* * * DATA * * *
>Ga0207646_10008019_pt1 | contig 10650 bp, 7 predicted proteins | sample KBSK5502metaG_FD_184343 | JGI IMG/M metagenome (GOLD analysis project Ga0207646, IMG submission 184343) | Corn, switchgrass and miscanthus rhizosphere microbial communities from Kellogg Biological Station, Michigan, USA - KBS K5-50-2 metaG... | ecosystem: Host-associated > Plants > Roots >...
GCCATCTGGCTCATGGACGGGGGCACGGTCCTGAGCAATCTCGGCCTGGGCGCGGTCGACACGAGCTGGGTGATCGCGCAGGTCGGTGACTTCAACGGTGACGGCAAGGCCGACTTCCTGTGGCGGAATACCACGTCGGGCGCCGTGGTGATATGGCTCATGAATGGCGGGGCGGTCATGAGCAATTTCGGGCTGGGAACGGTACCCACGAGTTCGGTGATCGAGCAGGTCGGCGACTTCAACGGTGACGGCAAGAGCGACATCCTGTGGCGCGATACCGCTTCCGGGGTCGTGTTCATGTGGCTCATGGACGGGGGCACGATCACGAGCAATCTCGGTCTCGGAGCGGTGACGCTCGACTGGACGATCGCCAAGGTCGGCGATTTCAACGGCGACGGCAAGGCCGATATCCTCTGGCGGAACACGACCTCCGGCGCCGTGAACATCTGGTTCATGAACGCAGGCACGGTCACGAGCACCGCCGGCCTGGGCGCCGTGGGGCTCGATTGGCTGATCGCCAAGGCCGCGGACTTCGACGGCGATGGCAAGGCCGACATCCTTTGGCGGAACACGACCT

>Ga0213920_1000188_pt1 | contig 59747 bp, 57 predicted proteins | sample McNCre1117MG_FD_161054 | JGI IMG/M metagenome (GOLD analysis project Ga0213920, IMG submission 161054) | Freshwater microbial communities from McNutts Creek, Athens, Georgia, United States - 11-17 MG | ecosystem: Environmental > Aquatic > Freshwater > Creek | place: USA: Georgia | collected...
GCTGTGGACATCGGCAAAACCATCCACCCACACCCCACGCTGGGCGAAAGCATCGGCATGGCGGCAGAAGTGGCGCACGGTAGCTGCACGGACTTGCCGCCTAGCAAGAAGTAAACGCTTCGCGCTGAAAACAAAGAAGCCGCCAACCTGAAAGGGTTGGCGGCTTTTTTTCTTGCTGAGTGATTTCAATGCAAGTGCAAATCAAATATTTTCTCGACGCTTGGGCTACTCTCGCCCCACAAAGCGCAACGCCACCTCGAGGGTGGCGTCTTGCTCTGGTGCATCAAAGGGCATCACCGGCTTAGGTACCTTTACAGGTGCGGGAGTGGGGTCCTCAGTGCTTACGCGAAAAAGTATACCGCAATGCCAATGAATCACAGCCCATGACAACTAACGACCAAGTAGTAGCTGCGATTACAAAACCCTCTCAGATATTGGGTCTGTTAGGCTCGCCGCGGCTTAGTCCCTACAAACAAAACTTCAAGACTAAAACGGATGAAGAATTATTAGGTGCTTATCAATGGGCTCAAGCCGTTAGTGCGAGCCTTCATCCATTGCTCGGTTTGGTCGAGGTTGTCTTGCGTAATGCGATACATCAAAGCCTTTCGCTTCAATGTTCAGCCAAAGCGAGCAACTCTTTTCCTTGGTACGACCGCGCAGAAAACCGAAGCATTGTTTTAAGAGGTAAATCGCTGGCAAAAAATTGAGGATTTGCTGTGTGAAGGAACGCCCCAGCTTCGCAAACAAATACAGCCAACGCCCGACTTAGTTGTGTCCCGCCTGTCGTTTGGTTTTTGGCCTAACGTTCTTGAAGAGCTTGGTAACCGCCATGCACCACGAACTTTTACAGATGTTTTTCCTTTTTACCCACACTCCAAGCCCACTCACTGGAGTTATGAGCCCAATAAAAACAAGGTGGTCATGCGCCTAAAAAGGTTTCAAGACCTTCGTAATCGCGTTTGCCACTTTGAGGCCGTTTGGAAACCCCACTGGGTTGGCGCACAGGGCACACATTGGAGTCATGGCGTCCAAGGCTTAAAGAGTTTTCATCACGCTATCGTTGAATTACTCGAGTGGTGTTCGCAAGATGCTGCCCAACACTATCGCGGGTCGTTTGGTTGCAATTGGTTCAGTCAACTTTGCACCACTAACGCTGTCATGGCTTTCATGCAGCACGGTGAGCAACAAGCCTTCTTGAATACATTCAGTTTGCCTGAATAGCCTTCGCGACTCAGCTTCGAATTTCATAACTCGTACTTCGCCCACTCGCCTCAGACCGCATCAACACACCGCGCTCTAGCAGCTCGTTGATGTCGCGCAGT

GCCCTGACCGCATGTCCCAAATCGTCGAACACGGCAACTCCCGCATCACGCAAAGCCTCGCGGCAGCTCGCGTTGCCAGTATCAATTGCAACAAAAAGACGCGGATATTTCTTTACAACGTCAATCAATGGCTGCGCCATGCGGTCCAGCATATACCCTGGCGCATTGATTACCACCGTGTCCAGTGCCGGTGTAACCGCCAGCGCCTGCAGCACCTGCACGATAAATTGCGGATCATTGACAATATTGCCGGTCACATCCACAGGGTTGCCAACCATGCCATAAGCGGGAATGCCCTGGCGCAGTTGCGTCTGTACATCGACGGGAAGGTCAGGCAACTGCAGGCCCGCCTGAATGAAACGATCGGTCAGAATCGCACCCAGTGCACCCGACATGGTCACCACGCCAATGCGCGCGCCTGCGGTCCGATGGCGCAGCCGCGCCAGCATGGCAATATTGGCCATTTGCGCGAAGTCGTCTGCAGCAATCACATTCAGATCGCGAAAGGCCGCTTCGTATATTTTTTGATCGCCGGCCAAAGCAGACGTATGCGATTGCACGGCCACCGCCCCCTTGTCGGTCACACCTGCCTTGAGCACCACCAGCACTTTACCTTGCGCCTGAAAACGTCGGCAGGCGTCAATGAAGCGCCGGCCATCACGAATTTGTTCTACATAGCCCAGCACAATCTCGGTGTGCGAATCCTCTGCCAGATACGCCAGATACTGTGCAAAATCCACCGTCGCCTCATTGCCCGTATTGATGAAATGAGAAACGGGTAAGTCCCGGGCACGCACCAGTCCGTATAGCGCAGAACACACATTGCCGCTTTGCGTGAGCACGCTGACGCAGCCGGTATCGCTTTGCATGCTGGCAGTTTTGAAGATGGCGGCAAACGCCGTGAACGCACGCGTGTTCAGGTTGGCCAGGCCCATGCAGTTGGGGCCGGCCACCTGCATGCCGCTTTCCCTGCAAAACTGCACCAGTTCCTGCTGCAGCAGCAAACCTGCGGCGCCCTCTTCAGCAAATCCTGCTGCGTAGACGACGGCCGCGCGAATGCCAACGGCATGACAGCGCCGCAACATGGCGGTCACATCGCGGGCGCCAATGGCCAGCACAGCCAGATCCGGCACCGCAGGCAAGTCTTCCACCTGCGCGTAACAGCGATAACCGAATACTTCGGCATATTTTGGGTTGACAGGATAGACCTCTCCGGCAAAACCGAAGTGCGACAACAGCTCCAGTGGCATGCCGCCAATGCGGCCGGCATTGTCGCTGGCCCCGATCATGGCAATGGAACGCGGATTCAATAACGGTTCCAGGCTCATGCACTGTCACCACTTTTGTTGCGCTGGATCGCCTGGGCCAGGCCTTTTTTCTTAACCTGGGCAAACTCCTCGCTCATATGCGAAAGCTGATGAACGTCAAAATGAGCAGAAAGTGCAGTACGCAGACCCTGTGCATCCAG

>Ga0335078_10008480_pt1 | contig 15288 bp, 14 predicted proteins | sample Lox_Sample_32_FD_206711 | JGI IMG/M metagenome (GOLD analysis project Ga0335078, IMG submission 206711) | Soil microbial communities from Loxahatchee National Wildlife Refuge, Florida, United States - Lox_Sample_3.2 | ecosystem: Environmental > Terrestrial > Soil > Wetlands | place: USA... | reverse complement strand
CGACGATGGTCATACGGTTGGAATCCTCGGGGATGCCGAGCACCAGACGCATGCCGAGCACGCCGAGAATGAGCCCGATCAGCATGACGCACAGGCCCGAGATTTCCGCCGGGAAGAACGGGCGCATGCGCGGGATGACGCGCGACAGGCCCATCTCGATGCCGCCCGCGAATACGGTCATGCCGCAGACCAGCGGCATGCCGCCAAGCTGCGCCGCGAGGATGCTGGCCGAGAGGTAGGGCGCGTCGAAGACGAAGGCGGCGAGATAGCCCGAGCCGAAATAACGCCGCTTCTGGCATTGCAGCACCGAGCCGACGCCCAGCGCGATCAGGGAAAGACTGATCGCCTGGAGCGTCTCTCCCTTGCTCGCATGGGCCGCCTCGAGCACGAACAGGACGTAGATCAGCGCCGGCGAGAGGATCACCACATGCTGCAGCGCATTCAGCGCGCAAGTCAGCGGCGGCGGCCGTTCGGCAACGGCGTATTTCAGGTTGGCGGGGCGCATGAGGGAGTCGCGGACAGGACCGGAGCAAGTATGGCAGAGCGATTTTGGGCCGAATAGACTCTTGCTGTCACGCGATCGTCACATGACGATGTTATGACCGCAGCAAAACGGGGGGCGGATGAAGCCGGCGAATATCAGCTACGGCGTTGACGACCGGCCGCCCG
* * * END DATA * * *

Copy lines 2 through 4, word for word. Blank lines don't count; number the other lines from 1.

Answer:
GCCATCTGGCTCATGGACGGGGGCACGGTCCTGAGCAATCTCGGCCTGGGCGCGGTCGACACGAGCTGGGTGATCGCGCAGGTCGGTGACTTCAACGGTGACGGCAAGGCCGACTTCCTGTGGCGGAATACCACGTCGGGCGCCGTGGTGATATGGCTCATGAATGGCGGGGCGGTCATGAGCAATTTCGGGCTGGGAACGGTACCCACGAGTTCGGTGATCGAGCAGGTCGGCGACTTCAACGGTGACGGCAAGAGCGACATCCTGTGGCGCGATACCGCTTCCGGGGTCGTGTTCATGTGGCTCATGGACGGGGGCACGATCACGAGCAATCTCGGTCTCGGAGCGGTGACGCTCGACTGGACGATCGCCAAGGTCGGCGATTTCAACGGCGACGGCAAGGCCGATATCCTCTGGCGGAACACGACCTCCGGCGCCGTGAACATCTGGTTCATGAACGCAGGCACGGTCACGAGCACCGCCGGCCTGGGCGCCGTGGGGCTCGATTGGCTGATCGCCAAGGCCGCGGACTTCGACGGCGATGGCAAGGCCGACATCCTTTGGCGGAACACGACCT

>Ga0213920_1000188_pt1 | contig 59747 bp, 57 predicted proteins | sample McNCre1117MG_FD_161054 | JGI IMG/M metagenome (GOLD analysis project Ga0213920, IMG submission 161054) | Freshwater microbial communities from McNutts Creek, Athens, Georgia, United States - 11-17 MG | ecosystem: Environmental > Aquatic > Freshwater > Creek | place: USA: Georgia | collected...
GCTGTGGACATCGGCAAAACCATCCACCCACACCCCACGCTGGGCGAAAGCATCGGCATGGCGGCAGAAGTGGCGCACGGTAGCTGCACGGACTTGCCGCCTAGCAAGAAGTAAACGCTTCGCGCTGAAAACAAAGAAGCCGCCAACCTGAAAGGGTTGGCGGCTTTTTTTCTTGCTGAGTGATTTCAATGCAAGTGCAAATCAAATATTTTCTCGACGCTTGGGCTACTCTCGCCCCACAAAGCGCAACGCCACCTCGAGGGTGGCGTCTTGCTCTGGTGCATCAAAGGGCATCACCGGCTTAGGTACCTTTACAGGTGCGGGAGTGGGGTCCTCAGTGCTTACGCGAAAAAGTATACCGCAATGCCAATGAATCACAGCCCATGACAACTAACGACCAAGTAGTAGCTGCGATTACAAAACCCTCTCAGATATTGGGTCTGTTAGGCTCGCCGCGGCTTAGTCCCTACAAACAAAACTTCAAGACTAAAACGGATGAAGAATTATTAGGTGCTTATCAATGGGCTCAAGCCGTTAGTGCGAGCCTTCATCCATTGCTCGGTTTGGTCGAGGTTGTCTTGCGTAATGCGATACATCAAAGCCTTTCGCTTCAATGTTCAGCCAAAGCGAGCAACTCTTTTCCTTGGTACGACCGCGCAGAAAACCGAAGCATTGTTTTAAGAGGTAAATCGCTGGCAAAAAATTGAGGATTTGCTGTGTGAAGGAACGCCCCAGCTTCGCAAACAAATACAGCCAACGCCCGACTTAGTTGTGTCCCGCCTGTCGTTTGGTTTTTGGCCTAACGTTCTTGAAGAGCTTGGTAACCGCCATGCACCACGAACTTTTACAGATGTTTTTCCTTTTTACCCACACTCCAAGCCCACTCACTGGAGTTATGAGCCCAATAAAAACAAGGTGGTCATGCGCCTAAAAAGGTTTCAAGACCTTCGTAATCGCGTTTGCCACTTTGAGGCCGTTTGGAAACCCCACTGGGTTGGCGCACAGGGCACACATTGGAGTCATGGCGTCCAAGGCTTAAAGAGTTTTCATCACGCTATCGTTGAATTACTCGAGTGGTGTTCGCAAGATGCTGCCCAACACTATCGCGGGTCGTTTGGTTGCAATTGGTTCAGTCAACTTTGCACCACTAACGCTGTCATGGCTTTCATGCAGCACGGTGAGCAACAAGCCTTCTTGAATACATTCAGTTTGCCTGAATAGCCTTCGCGACTCAGCTTCGAATTTCATAACTCGTACTTCGCCCACTCGCCTCAGACCGCATCAACACACCGCGCTCTAGCAGCTCGTTGATGTCGCGCAGT